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Early Access?

JidokwonJidokwon Member Posts: 351
Baldur's Gate 3 has been the first game that I've ever gone in at during Early Access. It's still a full year or two out, so it's not surprising to me that it has a good number of problems and that many things are bound to change before final release. I won't get into the experience too much here, but with it I've had to readjust my thinking and playing style entirely different than playing any other game. I've become a tester, greatly involved in providing feedback and suggestions, blindly hoping that the developers might see and review any of it.

I'm curious if this is pretty standard for Early Access. Do most games that offer Early Access do so this far out? Of course, I'll expect to see lots of patches before final release, but I'm also curious how much of a game's content is normally available for Early Access. Are there any industry standards of what is normally made available for Early Access, as well as how much transparency and regular feedback I can expect to see?


  • KamigoroshiKamigoroshi Member Posts: 5,876
    There are no real industry standards to an Early Access, no. Closest would be steam's EA guide. Some do it half a year prior to the actual release. Others have their title years in Early Access. Subnautica's EA phase was for instance over 4 years long. Luckily it came out after that and received much praises.

    Participating in any Early Access is a gamble. As consumers have no way of knowing if said game actually ever comes out or not. EA testers receive no more transparency than ony other consumer after all. The number of studios that shut down and left their games unfinished is quite staggering actually.

  • JidokwonJidokwon Member Posts: 351
    That's interesting, thank you. I played EverQuest, an MMORPG, on their test server for years. The developers there provided regular feedback and would often get directly involved with players/testers. I've liked how BeamDog developers also keep communication lines open. I won't ask for a refund for Baldur's Gate 3, and after reading your response, I probably won't ever go in for another Early Access, but I am interested to see how Larian, at least, will go about things. So far, I haven't seen any direct involvement with the community from the developers.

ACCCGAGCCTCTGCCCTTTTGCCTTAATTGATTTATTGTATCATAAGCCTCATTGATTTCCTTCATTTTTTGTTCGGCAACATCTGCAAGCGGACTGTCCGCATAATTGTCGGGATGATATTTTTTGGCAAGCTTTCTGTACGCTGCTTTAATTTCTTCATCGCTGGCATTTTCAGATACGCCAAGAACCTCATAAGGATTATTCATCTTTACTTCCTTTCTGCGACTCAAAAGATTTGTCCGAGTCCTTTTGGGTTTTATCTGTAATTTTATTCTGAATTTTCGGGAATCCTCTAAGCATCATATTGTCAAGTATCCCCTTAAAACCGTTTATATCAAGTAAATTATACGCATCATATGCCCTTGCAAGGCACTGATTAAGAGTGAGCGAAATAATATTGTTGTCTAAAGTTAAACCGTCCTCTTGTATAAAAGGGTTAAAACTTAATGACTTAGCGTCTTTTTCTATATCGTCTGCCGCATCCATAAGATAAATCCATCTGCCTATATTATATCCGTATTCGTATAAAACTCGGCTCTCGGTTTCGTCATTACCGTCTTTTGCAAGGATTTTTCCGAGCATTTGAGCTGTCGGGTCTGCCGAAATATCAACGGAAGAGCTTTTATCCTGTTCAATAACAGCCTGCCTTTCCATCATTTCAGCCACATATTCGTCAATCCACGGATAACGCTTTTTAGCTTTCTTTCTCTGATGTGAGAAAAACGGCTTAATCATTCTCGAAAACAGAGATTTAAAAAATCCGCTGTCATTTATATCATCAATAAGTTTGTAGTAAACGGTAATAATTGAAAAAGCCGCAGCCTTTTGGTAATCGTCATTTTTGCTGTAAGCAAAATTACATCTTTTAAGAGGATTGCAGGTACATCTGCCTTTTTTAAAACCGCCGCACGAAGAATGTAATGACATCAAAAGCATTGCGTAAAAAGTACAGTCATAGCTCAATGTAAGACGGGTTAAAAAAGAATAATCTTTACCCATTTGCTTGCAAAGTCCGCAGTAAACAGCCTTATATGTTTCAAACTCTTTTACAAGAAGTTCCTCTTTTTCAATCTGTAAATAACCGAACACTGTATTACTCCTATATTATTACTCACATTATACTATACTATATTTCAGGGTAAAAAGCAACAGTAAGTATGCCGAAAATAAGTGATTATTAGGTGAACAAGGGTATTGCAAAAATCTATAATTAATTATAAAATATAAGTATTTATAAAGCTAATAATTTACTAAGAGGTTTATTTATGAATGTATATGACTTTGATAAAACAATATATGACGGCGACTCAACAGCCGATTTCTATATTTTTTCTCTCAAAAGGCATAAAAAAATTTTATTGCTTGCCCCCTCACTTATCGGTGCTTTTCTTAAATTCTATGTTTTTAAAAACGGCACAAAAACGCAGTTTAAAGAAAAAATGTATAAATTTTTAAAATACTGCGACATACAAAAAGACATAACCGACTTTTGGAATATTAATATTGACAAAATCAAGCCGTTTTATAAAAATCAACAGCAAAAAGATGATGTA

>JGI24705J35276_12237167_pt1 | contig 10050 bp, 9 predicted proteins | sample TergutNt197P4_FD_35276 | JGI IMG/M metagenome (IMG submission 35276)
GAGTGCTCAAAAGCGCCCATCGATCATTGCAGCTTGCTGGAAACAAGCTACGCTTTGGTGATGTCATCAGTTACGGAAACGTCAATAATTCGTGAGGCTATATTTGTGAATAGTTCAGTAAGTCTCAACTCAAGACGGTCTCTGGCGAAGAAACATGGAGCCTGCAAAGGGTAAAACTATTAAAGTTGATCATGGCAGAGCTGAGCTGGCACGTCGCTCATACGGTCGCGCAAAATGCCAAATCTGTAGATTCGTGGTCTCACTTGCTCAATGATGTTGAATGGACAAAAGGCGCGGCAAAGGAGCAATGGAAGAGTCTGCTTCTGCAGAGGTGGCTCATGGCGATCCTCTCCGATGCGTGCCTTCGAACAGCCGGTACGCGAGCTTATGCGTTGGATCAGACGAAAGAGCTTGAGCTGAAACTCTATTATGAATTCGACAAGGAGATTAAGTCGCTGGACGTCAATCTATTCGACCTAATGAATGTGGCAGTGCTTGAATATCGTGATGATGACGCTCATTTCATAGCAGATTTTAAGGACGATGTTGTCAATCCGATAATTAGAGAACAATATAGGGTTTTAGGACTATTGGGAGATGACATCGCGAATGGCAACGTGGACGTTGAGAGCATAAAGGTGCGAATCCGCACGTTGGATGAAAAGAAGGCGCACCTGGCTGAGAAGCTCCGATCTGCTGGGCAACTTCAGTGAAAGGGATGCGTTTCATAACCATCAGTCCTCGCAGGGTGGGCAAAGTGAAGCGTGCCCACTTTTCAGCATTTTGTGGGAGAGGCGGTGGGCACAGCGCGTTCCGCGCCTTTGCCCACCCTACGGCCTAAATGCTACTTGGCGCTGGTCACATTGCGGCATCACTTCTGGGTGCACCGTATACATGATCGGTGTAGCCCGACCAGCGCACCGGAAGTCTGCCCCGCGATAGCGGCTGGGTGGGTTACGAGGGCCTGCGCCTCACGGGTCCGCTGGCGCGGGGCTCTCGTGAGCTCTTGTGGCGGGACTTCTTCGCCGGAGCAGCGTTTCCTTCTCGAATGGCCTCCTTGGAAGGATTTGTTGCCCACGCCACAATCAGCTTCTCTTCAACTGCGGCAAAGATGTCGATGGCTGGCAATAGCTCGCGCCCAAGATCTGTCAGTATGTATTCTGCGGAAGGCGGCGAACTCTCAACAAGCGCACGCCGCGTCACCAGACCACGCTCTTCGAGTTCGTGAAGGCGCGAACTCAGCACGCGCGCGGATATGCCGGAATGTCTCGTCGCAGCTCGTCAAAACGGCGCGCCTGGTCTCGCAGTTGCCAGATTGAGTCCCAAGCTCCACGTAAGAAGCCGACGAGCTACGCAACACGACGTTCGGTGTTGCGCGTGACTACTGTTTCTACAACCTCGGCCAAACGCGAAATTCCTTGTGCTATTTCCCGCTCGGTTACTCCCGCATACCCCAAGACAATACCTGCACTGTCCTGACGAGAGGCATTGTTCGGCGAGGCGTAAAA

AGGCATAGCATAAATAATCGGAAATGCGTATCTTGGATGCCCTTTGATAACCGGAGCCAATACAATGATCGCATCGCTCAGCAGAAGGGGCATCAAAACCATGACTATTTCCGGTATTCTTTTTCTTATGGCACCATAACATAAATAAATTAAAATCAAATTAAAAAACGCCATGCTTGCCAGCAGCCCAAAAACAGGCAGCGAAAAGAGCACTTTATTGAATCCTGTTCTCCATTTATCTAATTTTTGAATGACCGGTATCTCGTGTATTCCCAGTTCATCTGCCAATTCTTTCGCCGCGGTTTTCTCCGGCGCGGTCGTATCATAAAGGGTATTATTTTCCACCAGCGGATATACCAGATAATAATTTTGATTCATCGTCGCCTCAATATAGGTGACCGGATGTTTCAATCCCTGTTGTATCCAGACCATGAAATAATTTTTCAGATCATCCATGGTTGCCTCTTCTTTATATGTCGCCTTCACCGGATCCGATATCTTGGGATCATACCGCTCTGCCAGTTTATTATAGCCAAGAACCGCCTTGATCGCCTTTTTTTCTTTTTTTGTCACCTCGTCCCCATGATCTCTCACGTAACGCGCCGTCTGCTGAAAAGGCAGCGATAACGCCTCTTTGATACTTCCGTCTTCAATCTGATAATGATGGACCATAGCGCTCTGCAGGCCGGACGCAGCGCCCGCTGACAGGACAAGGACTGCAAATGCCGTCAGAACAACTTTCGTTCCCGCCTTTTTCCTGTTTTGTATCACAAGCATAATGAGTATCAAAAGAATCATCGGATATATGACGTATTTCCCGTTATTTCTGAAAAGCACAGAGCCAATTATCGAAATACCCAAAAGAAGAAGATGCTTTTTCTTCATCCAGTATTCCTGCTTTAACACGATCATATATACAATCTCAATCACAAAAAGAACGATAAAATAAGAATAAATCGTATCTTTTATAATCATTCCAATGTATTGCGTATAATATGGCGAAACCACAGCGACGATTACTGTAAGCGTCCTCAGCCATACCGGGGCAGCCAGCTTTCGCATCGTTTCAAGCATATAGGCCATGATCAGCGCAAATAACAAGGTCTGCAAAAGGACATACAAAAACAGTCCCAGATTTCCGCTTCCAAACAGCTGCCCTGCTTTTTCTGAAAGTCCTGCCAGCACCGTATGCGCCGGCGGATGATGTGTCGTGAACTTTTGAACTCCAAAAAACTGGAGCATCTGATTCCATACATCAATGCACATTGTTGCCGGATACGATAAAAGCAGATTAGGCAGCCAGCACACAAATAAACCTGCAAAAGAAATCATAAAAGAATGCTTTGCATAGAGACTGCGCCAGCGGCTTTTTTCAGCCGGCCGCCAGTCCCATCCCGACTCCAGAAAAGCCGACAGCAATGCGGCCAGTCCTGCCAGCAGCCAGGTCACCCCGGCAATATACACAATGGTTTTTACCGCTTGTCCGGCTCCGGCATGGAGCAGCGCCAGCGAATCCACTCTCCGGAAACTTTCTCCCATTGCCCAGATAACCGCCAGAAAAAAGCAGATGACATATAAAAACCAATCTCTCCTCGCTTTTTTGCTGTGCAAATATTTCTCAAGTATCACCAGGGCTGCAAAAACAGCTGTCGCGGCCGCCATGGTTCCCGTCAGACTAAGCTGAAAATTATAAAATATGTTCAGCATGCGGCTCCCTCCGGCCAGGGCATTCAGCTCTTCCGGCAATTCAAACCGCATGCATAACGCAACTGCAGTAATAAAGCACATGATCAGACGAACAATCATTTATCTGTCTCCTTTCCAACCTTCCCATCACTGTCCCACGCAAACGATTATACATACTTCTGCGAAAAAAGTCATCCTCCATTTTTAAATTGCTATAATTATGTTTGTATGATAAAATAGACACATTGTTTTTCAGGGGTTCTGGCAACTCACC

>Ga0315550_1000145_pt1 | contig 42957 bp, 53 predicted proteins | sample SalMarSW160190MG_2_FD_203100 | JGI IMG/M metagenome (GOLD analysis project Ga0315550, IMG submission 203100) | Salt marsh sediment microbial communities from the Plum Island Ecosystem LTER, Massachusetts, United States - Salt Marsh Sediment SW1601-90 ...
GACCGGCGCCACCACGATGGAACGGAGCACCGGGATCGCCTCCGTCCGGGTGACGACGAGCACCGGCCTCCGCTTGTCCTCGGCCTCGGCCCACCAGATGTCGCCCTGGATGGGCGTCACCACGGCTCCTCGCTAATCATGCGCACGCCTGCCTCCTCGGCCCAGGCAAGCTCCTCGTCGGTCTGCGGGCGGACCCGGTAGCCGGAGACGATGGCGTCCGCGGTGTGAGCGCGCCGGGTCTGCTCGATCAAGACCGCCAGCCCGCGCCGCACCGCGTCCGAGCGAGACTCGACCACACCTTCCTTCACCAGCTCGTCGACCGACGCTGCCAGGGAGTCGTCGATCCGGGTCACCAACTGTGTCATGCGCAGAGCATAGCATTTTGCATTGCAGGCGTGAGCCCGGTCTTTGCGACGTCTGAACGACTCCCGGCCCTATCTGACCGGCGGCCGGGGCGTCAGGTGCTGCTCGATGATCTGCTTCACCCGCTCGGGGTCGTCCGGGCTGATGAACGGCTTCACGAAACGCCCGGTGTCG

• JuliusBorisovJuliusBorisov Member, Administrator, Moderator, Developer Posts: 21,838
    Hey! Our Axis & Allies 1942 Online has been in Early Access for 1.5 years. Getting the game to Early Access means we can continue developing it based on the community feedback so that it would fit many players' tastes.

    Early Access is a chance for a developer to build a good relationship with the player base.

    I know there are stories about some unfinished broken Early Access products but everything comes down to the developer, their decency and quality. I think Early Access fits smaller companies.

  • KamigoroshiKamigoroshi Member Posts: 5,876
    Early Access is a tool that, depending on its usage, yields either good or very bad results. That much is pretty apparent when reading Valve's official Early Access Documentation for developers. There are rules both publishers and developers are required to uphold for their Early Access title. But this sadly isn't always the case in reality.

    Honestly, it's no wonder why there are numerous consumer groups on steam like EAGAbuse pushing for stricter Early Access guidlines. The most common case of Early Access abuse I've encountered is either by developers offering a unplayable techdemo (in violation of Rule #6). Or marketing their game solely on upcoming/planned features: falsefying the present state of their game by a large marging (in violation of Rule #2).

    Less frequently, there are those studios that mistake Early Access for another form of crowdfunding. And fall flat pretty badly of their suspected sales figures to finance their game's developement. More often than not ending up shutting down as a consequence of their error. Sometimes such unfinished game titles get pulled from steam by the developers for one reason or another. Other times said games become effectively free to play even in their unfinished state. I saw both cases happening over the years.

    So, yeah. Early Access is indeed something to be carefully considered by both consumers and developers. Anything else would be downright irresponsible.

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